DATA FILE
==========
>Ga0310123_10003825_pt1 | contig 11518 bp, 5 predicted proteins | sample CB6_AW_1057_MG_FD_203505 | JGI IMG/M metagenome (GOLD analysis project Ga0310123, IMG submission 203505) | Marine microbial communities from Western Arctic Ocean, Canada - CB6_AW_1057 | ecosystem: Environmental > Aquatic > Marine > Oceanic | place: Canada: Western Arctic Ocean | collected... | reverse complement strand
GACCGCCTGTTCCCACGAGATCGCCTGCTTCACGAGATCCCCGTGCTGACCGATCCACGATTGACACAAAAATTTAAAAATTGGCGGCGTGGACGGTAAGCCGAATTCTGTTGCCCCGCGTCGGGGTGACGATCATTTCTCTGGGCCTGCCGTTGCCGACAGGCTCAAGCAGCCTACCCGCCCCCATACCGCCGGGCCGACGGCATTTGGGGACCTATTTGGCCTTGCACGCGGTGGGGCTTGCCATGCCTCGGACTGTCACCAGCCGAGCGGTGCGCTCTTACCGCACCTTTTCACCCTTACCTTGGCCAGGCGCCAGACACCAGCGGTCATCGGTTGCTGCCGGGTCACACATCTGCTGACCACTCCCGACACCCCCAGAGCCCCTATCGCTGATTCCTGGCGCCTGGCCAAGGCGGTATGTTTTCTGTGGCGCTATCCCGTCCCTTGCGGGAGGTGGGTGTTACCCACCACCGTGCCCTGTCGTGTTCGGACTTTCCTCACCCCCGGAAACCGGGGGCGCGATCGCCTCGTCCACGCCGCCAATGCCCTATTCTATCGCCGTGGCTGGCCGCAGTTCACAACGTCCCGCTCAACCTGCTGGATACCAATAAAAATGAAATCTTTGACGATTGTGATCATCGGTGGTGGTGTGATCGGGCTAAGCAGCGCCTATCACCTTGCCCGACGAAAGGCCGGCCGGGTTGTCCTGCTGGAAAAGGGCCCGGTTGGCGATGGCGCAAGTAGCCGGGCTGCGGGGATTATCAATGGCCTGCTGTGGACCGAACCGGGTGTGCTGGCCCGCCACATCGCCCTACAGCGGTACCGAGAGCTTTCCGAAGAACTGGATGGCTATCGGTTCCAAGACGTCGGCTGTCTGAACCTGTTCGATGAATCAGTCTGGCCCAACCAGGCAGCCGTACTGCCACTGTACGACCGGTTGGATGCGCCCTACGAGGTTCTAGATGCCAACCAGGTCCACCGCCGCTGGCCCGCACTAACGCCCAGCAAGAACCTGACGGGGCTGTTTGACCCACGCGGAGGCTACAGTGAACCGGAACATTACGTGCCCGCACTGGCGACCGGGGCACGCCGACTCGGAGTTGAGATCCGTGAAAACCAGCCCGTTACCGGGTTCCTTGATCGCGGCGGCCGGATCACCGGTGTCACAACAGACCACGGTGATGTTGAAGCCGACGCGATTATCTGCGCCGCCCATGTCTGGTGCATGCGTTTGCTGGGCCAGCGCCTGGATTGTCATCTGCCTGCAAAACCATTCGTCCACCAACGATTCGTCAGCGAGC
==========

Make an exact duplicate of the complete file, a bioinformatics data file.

>Ga0310123_10003825_pt1 | contig 11518 bp, 5 predicted proteins | sample CB6_AW_1057_MG_FD_203505 | JGI IMG/M metagenome (GOLD analysis project Ga0310123, IMG submission 203505) | Marine microbial communities from Western Arctic Ocean, Canada - CB6_AW_1057 | ecosystem: Environmental > Aquatic > Marine > Oceanic | place: Canada: Western Arctic Ocean | collected... | reverse complement strand
GACCGCCTGTTCCCACGAGATCGCCTGCTTCACGAGATCCCCGTGCTGACCGATCCACGATTGACACAAAAATTTAAAAATTGGCGGCGTGGACGGTAAGCCGAATTCTGTTGCCCCGCGTCGGGGTGACGATCATTTCTCTGGGCCTGCCGTTGCCGACAGGCTCAAGCAGCCTACCCGCCCCCATACCGCCGGGCCGACGGCATTTGGGGACCTATTTGGCCTTGCACGCGGTGGGGCTTGCCATGCCTCGGACTGTCACCAGCCGAGCGGTGCGCTCTTACCGCACCTTTTCACCCTTACCTTGGCCAGGCGCCAGACACCAGCGGTCATCGGTTGCTGCCGGGTCACACATCTGCTGACCACTCCCGACACCCCCAGAGCCCCTATCGCTGATTCCTGGCGCCTGGCCAAGGCGGTATGTTTTCTGTGGCGCTATCCCGTCCCTTGCGGGAGGTGGGTGTTACCCACCACCGTGCCCTGTCGTGTTCGGACTTTCCTCACCCCCGGAAACCGGGGGCGCGATCGCCTCGTCCACGCCGCCAATGCCCTATTCTATCGCCGTGGCTGGCCGCAGTTCACAACGTCCCGCTCAACCTGCTGGATACCAATAAAAATGAAATCTTTGACGATTGTGATCATCGGTGGTGGTGTGATCGGGCTAAGCAGCGCCTATCACCTTGCCCGACGAAAGGCCGGCCGGGTTGTCCTGCTGGAAAAGGGCCCGGTTGGCGATGGCGCAAGTAGCCGGGCTGCGGGGATTATCAATGGCCTGCTGTGGACCGAACCGGGTGTGCTGGCCCGCCACATCGCCCTACAGCGGTACCGAGAGCTTTCCGAAGAACTGGATGGCTATCGGTTCCAAGACGTCGGCTGTCTGAACCTGTTCGATGAATCAGTCTGGCCCAACCAGGCAGCCGTACTGCCACTGTACGACCGGTTGGATGCGCCCTACGAGGTTCTAGATGCCAACCAGGTCCACCGCCGCTGGCCCGCACTAACGCCCAGCAAGAACCTGACGGGGCTGTTTGACCCACGCGGAGGCTACAGTGAACCGGAACATTACGTGCCCGCACTGGCGACCGGGGCACGCCGACTCGGAGTTGAGATCCGTGAAAACCAGCCCGTTACCGGGTTCCTTGATCGCGGCGGCCGGATCACCGGTGTCACAACAGACCACGGTGATGTTGAAGCCGACGCGATTATCTGCGCCGCCCATGTCTGGTGCATGCGTTTGCTGGGCCAGCGCCTGGATTGTCATCTGCCTGCAAAACCATTCGTCCACCAACGATTCGTCAGCGAGC